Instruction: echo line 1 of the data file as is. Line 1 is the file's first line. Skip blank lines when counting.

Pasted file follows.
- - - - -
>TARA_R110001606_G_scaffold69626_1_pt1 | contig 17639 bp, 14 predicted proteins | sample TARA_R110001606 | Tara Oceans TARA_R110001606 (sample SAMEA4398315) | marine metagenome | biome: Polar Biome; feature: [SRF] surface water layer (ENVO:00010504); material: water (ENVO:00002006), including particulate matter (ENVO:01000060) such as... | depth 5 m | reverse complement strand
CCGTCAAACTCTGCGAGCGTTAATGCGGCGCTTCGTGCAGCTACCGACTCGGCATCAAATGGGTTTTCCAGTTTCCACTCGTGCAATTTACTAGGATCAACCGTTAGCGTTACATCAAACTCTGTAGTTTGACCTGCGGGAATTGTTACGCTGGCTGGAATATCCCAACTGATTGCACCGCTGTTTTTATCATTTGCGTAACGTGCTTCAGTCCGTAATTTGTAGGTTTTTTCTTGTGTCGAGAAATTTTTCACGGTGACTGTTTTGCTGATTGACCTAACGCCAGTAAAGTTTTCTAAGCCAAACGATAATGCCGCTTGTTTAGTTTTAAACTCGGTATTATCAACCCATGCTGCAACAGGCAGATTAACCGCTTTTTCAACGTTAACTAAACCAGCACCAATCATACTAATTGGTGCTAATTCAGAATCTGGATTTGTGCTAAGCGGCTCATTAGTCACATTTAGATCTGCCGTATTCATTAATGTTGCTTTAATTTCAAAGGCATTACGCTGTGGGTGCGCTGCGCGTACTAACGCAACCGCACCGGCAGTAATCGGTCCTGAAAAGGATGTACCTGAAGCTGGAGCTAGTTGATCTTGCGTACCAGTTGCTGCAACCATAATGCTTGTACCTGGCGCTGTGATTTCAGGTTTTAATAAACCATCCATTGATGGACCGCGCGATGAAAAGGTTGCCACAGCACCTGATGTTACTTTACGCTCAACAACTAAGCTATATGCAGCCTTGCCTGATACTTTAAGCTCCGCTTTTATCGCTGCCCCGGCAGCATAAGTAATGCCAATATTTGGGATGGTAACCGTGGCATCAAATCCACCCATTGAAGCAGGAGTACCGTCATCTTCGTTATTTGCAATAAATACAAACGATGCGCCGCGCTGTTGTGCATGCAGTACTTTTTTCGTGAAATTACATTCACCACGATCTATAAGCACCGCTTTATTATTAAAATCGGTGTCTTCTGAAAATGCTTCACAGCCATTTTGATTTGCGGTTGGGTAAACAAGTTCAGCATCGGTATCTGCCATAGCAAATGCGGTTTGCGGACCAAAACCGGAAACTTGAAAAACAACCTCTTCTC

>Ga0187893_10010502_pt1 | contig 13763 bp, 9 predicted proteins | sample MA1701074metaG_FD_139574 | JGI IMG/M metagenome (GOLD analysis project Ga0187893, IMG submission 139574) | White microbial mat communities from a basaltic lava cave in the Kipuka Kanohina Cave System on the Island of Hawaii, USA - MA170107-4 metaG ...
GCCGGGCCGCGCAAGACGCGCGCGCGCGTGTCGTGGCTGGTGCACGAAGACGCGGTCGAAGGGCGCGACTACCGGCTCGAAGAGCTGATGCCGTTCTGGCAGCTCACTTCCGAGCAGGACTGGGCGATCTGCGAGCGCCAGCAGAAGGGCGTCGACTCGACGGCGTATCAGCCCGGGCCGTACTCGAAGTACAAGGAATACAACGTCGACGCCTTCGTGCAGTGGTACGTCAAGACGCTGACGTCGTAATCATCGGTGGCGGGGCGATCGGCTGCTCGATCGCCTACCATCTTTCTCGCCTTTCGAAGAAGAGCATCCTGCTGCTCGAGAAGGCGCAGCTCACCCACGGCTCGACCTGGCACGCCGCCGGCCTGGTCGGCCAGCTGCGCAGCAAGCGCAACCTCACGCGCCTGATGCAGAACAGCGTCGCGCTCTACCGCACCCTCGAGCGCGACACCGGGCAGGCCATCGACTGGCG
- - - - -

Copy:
>TARA_R110001606_G_scaffold69626_1_pt1 | contig 17639 bp, 14 predicted proteins | sample TARA_R110001606 | Tara Oceans TARA_R110001606 (sample SAMEA4398315) | marine metagenome | biome: Polar Biome; feature: [SRF] surface water layer (ENVO:00010504); material: water (ENVO:00002006), including particulate matter (ENVO:01000060) such as... | depth 5 m | reverse complement strand